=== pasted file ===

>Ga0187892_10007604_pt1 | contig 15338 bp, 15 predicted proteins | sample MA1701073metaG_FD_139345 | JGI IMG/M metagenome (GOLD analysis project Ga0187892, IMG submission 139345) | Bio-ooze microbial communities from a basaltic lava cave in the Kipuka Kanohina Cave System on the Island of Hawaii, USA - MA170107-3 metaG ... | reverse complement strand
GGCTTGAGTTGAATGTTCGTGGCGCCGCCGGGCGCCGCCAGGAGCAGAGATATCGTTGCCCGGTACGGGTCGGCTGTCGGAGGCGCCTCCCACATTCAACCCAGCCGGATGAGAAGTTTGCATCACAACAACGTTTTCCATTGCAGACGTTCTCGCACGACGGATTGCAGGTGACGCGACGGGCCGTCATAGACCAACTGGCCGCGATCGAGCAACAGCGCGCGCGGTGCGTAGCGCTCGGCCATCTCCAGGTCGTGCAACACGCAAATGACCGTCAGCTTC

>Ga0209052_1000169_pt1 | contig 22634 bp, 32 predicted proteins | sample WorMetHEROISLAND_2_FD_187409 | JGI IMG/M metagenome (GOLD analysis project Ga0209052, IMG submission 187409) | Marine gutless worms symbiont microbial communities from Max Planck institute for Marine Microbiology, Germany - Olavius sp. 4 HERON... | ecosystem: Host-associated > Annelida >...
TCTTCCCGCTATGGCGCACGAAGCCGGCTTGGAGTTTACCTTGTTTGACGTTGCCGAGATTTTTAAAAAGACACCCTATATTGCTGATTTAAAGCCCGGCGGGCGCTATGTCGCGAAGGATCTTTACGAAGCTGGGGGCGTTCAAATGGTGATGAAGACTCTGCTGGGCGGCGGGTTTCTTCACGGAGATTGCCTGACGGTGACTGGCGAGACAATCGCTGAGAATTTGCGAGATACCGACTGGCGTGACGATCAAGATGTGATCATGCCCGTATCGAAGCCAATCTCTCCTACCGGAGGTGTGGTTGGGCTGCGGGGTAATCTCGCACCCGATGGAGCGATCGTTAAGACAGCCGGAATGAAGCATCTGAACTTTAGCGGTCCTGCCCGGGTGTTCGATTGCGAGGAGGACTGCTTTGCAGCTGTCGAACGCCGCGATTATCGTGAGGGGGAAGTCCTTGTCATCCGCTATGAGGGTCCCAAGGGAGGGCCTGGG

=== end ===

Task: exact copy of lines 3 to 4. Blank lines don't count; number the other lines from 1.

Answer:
>Ga0209052_1000169_pt1 | contig 22634 bp, 32 predicted proteins | sample WorMetHEROISLAND_2_FD_187409 | JGI IMG/M metagenome (GOLD analysis project Ga0209052, IMG submission 187409) | Marine gutless worms symbiont microbial communities from Max Planck institute for Marine Microbiology, Germany - Olavius sp. 4 HERON... | ecosystem: Host-associated > Annelida >...
TCTTCCCGCTATGGCGCACGAAGCCGGCTTGGAGTTTACCTTGTTTGACGTTGCCGAGATTTTTAAAAAGACACCCTATATTGCTGATTTAAAGCCCGGCGGGCGCTATGTCGCGAAGGATCTTTACGAAGCTGGGGGCGTTCAAATGGTGATGAAGACTCTGCTGGGCGGCGGGTTTCTTCACGGAGATTGCCTGACGGTGACTGGCGAGACAATCGCTGAGAATTTGCGAGATACCGACTGGCGTGACGATCAAGATGTGATCATGCCCGTATCGAAGCCAATCTCTCCTACCGGAGGTGTGGTTGGGCTGCGGGGTAATCTCGCACCCGATGGAGCGATCGTTAAGACAGCCGGAATGAAGCATCTGAACTTTAGCGGTCCTGCCCGGGTGTTCGATTGCGAGGAGGACTGCTTTGCAGCTGTCGAACGCCGCGATTATCGTGAGGGGGAAGTCCTTGTCATCCGCTATGAGGGTCCCAAGGGAGGGCCTGGG